With a more reserved but no less impacting presence, the following Phoenix lives up to the suggestiveness of its name. Melodies leap like flames throughout, springing from a subdued canvas to soar, as the vocals, across the rich sonic sky of the encounter. Ears and emotions are full and basking before Messenger takes over with its spiny grooves and jagged riffs aligned to classically sultry keys and a melodic character which just oozes elegance, even when embraced by the more rugged elements of the track. Both songs drag ears and imagination deeper into their diversely textured depths, and like all songs and subsequently the album as a whole, reveal new twists, nuances, and creative revelations with each and very listen.

The immersive ambience bringing Cages to the fore is instantly compelling but once the song slips into something melodically and evocatively ‘comfortable’ it becomes truly spellbinding. Bass and drums flirt with rapacious tenacity whilst the guitars and keys impose their tempting with gaseous prowess, invading every pore for the richest pleasure. The song epitomises the album; every element and slither of inventiveness familiarly TesseracT but nurtured within a band taking their songwriting and imagination into new realms of experimentation and personal exploration.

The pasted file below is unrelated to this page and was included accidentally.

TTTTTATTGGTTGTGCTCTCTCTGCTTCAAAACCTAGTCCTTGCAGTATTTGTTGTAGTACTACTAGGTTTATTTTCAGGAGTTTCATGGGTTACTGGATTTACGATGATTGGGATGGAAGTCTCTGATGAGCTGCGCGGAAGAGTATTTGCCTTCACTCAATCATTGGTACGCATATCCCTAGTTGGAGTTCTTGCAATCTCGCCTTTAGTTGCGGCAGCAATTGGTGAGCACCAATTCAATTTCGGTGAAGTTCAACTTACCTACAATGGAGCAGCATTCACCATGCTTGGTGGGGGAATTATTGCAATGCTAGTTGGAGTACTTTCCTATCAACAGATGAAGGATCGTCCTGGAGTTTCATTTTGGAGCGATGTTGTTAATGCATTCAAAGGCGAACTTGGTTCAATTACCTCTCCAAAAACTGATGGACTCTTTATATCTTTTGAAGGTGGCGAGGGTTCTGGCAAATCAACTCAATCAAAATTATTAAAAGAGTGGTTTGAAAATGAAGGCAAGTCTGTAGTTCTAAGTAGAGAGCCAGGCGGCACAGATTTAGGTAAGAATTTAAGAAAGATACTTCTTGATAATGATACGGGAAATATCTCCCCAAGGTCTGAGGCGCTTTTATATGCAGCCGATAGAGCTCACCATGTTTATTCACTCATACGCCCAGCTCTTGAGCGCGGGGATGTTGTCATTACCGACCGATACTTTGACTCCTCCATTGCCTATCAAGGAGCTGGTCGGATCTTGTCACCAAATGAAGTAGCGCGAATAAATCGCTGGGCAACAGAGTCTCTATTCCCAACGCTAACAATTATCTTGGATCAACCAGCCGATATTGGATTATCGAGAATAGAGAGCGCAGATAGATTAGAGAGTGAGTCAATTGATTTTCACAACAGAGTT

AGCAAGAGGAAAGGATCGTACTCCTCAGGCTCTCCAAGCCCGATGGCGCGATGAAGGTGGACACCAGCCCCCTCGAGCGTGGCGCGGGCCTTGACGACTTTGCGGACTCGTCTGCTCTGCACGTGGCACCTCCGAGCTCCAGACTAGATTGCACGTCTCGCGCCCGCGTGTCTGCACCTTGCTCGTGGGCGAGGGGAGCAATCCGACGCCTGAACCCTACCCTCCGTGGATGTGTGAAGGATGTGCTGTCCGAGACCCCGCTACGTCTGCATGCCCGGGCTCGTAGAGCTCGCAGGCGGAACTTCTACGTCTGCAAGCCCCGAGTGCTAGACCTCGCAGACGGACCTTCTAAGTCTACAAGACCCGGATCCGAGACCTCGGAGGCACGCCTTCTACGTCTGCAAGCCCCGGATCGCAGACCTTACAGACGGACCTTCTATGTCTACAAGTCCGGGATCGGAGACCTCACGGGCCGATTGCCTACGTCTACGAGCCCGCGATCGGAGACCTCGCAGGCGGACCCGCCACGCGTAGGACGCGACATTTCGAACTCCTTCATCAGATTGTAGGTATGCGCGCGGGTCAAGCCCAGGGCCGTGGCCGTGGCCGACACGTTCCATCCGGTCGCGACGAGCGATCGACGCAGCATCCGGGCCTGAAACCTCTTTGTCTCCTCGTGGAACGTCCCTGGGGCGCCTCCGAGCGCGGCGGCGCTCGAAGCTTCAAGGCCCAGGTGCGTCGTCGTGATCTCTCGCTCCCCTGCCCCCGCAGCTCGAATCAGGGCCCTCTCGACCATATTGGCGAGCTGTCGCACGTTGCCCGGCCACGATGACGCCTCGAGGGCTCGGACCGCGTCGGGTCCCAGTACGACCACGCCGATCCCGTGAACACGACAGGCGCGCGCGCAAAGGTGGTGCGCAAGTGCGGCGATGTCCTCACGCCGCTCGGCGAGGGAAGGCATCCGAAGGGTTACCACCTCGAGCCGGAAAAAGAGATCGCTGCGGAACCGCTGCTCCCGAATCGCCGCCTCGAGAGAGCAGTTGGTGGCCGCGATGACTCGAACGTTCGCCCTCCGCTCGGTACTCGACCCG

Completed by the mouth-watering Seven Names, it is fair to say that Polaris is sensational and lives up to the hype already brewing around it on its first listen alone. The fact that it just gets more stunning and impressive with each additional play tells you why we believe that the new TesseracT album is the progressive/groove metal triumph of the year.

Polaris is out now via Kscope now across most online stores.

Pete RingMaster 25/09/2015

Copyright RingMaster: MyFreeCopyright

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Voyager – V